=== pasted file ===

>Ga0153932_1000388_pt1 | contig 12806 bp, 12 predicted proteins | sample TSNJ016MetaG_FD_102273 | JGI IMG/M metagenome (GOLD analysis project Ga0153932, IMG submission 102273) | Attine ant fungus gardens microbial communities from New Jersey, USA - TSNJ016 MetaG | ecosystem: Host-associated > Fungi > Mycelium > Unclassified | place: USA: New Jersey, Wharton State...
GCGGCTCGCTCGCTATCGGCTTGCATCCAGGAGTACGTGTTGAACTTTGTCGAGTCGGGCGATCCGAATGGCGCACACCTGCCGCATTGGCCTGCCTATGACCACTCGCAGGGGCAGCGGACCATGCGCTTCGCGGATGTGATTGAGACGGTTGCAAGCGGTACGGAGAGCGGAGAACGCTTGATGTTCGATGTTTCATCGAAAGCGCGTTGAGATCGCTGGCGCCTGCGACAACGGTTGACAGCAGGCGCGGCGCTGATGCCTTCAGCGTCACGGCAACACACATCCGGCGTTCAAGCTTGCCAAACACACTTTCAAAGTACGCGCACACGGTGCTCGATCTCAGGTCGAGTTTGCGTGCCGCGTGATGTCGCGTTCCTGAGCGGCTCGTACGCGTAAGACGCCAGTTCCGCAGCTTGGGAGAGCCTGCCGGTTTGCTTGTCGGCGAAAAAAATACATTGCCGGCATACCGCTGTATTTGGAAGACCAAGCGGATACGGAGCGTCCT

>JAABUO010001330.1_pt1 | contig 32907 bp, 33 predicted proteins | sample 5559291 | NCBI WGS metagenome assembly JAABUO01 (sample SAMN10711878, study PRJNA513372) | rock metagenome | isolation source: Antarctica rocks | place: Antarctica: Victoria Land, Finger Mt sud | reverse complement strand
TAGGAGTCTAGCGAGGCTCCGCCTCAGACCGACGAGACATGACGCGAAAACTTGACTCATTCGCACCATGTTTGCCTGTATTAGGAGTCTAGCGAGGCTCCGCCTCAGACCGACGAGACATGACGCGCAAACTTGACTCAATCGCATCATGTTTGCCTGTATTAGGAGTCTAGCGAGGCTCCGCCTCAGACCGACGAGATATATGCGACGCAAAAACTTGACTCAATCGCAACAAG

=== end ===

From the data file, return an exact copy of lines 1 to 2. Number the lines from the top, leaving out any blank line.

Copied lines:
>Ga0153932_1000388_pt1 | contig 12806 bp, 12 predicted proteins | sample TSNJ016MetaG_FD_102273 | JGI IMG/M metagenome (GOLD analysis project Ga0153932, IMG submission 102273) | Attine ant fungus gardens microbial communities from New Jersey, USA - TSNJ016 MetaG | ecosystem: Host-associated > Fungi > Mycelium > Unclassified | place: USA: New Jersey, Wharton State...
GCGGCTCGCTCGCTATCGGCTTGCATCCAGGAGTACGTGTTGAACTTTGTCGAGTCGGGCGATCCGAATGGCGCACACCTGCCGCATTGGCCTGCCTATGACCACTCGCAGGGGCAGCGGACCATGCGCTTCGCGGATGTGATTGAGACGGTTGCAAGCGGTACGGAGAGCGGAGAACGCTTGATGTTCGATGTTTCATCGAAAGCGCGTTGAGATCGCTGGCGCCTGCGACAACGGTTGACAGCAGGCGCGGCGCTGATGCCTTCAGCGTCACGGCAACACACATCCGGCGTTCAAGCTTGCCAAACACACTTTCAAAGTACGCGCACACGGTGCTCGATCTCAGGTCGAGTTTGCGTGCCGCGTGATGTCGCGTTCCTGAGCGGCTCGTACGCGTAAGACGCCAGTTCCGCAGCTTGGGAGAGCCTGCCGGTTTGCTTGTCGGCGAAAAAAATACATTGCCGGCATACCGCTGTATTTGGAAGACCAAGCGGATACGGAGCGTCCT